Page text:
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The Superior Bathhouse Brewery and Distillery is a great place for drinkers and non-drinkers alike to enjoy the best that the Spa City has to offer.
So what’s on your mind. Let us hear it.
Slim Chickens announced on their Facebook page today that the newest link in their chicken chain is now open at 301 N. Shackleford Rd., near I-430.
Did Alice Walton pay a record price for "Saying Grace"?
Don't plan on enjoying the Museum of Discovery's new exhibit on robotics, “Robots and Us,” tomorrow: The museum has announced it will be closed because of the weather.
Hot Springs Gallery Walk postponed due to weather.
Republicans and other enemies of President Obama have a real chance this month to achieve their dream of sabotaging the president's legacy and do good for the nation at the same time, but it is not by denying health insurance to as many Americans as they can or by encouraging as many people as they can not to buy it. /more/
Mark Pryor's Bible-thumping campaign ad and the controversy that erupted after a Republican flack accused Pryor of contradicting himself serves as fodder for Frank Bruni to consider Christianity's prevalence in all facets of modern politics in the New York Times today.
What should have been a back-and-forth about the proper place of religious testimonials in the electoral process was instead, astonishingly, a contretemps over whether Pryor had flip-flopped on Scripture as a legislative how-to manual. The implication was that Scripture is totally suitable as such.
And while it’s tempting to attribute this silliness to a Southern politician’s need to appeal to the Christian fundamentalists prevalent in that region, the Arkansas episode is indicative of how thoroughly Americans from coast to coast let religion permeate public life.
As full of insight and beauty as the Bible is, it’s not a universally and unconditionally embraced document, and it’s certainly not a secular one. Yet it’s under the hand of almost every American president who takes the oath of office.
The centrality of religion in this country’s birth and story can’t be denied. And shouldn’t be. And having the Bible at inaugurations honors tradition more than it offends pluralism. But using the Bible as a litmus test for character betrays the principles of religious liberty and personal freedom, along with the embrace of diversity, that are equally crucial to America’s identity and strength. It also defies the wisdom of experience. How many self-anointed saints have been shown not to practice what they preach? How many of the ostentatiously faithful have fallen? Theirs is an easy pose, and sometimes an empty one.
Genentech, a division of the Roche Group, makes both products but reaps far more profit when it sells the more expensive drug. Although Lucentis is about 40 times as expensive as Avastin to buy, the cost of producing the two drugs is similar, according to scientists familiar with the drugs and the industry.
Doctors, meanwhile, may benefit when they choose the more expensive drug. Under Medicare repayment rules for drugs given by physicians, they are reimbursed for the average price of the drug plus 6 percent. That means a drug with a higher price may be easier to sell to doctors than a cheaper one. In addition, Genentech offers rebates to doctors who use large volumes of the more expensive drug.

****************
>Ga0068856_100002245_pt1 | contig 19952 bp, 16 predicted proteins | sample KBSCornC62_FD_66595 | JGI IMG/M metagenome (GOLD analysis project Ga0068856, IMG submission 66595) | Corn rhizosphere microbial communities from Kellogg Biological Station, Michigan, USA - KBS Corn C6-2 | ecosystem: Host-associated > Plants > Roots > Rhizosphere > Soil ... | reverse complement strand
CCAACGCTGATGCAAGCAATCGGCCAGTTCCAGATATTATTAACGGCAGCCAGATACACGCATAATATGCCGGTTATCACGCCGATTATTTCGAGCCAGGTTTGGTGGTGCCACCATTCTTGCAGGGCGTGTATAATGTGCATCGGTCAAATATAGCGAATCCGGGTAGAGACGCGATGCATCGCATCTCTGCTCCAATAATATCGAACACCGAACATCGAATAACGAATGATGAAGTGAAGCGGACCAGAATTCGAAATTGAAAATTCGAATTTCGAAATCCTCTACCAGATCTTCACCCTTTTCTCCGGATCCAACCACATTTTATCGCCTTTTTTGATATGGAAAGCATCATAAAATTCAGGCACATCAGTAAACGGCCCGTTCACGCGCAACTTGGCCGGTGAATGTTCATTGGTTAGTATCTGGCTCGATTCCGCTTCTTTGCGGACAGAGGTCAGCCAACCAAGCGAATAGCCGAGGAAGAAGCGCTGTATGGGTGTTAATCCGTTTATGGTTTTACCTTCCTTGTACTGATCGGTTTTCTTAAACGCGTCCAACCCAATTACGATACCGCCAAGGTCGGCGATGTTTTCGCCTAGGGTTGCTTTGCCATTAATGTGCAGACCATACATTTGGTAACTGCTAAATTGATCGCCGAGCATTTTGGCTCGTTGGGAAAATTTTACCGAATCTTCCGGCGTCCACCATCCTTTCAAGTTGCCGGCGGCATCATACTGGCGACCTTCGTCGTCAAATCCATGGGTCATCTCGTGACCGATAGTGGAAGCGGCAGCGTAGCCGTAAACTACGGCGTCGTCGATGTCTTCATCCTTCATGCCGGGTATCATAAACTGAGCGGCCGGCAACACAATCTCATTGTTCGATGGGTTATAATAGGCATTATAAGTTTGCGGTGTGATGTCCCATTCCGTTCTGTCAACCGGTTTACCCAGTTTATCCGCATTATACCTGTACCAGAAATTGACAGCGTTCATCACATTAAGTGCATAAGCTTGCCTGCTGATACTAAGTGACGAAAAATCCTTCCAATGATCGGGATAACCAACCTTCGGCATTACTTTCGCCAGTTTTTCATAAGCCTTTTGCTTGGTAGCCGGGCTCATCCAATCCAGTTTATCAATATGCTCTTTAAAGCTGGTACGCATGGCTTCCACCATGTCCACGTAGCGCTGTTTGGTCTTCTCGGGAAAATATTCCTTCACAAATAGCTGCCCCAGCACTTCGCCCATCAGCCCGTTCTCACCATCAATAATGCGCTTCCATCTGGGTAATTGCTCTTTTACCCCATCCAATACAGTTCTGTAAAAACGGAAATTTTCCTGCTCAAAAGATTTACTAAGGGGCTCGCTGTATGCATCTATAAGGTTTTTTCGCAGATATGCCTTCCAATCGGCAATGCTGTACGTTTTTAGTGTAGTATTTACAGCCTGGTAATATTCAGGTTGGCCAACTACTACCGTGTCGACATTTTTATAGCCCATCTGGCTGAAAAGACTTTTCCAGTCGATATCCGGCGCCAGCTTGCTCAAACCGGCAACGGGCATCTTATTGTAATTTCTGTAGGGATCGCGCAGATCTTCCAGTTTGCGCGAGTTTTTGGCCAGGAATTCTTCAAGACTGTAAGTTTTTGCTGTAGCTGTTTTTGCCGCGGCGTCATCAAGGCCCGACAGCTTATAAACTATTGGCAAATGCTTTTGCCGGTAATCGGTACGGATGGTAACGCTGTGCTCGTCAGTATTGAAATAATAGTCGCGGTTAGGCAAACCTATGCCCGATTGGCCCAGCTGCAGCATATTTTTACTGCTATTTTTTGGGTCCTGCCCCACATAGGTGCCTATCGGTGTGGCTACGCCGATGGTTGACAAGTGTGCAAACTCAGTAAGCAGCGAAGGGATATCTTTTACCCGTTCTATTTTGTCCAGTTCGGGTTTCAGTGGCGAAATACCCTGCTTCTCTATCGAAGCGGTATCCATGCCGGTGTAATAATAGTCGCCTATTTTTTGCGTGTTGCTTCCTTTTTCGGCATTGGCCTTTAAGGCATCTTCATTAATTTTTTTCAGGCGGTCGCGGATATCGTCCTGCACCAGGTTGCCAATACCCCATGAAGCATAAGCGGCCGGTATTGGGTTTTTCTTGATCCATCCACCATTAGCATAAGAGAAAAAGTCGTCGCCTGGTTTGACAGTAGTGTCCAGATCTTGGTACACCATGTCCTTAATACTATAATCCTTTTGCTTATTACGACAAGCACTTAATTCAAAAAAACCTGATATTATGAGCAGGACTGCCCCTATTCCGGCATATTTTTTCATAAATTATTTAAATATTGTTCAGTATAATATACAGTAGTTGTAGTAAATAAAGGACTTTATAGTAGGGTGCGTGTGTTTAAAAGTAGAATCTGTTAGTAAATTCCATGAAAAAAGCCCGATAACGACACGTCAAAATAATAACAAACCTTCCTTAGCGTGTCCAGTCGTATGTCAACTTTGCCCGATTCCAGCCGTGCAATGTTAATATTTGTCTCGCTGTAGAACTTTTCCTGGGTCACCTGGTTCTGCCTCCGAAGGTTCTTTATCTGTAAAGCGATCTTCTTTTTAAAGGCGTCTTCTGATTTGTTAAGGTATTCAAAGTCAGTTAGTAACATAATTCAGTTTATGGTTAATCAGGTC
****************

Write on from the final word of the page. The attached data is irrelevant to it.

We must move away from a supply-driven health care system organized around what physicians do and toward a patient-centered system organized around what patients need. We must shift the focus from the volume and profitability of services provided—physician visits, hospitalizations, procedures, and tests—to the patient outcomes achieved. And we must replace today’s fragmented system, in which every local provider offers a full range of services, with a system in which services for particular medical conditions are concentrated in health-delivery organizations and in the right locations to deliver high-value care.
My day was full of sledding and sloth. Now football, beers, Hanger steaks, mashed potatoes, maybe some board games.
How 'bout you?
There are no doubt many disappointed Parrotheads across the state tonight. But Jimmy Buffett wants you all to know that he and the band really regret having to cancel tonight's concert. However, safety comes first!
I've dug this tune for a long time now, but I just recently stumbled across this gem — a Vegas rendition of "Arkansas Coal" by Nancy Sinatra and Lee Hazlewood. (Hazlewood, an Oklahoma native, lived in Arkansas at some point in his childhood.)
Like a good many Hazlewood-related tunes, it is fairly bonkers in terms of arrangement and overall vibe. It's got jarring shifts reminiscent of the duo's timeless psych-pop tease "Some Velvet Morning." But the whole thing is a bipolar mix of eerie atmospherics and utter cheeseball bombast. Sinatra's childlike vocals are extra creepy (and check that outfit!). Hazlewood was sans moustache. This was in the midst of his "Cowboy in Sweden" period, a particularly fertile time in a career thus far filled with them.
I've been on a huge Hazlewood kick lately. The guy was whip-smart and had a wicked sense of humor, to say nothing of his keen ear and production acumen. This box set looks like it'd be worth smashing open your piggy bank for. Anyway, I hope y'all enjoy this on your snow day.
After the jump, another one of my favorite Hazlewood tunes.
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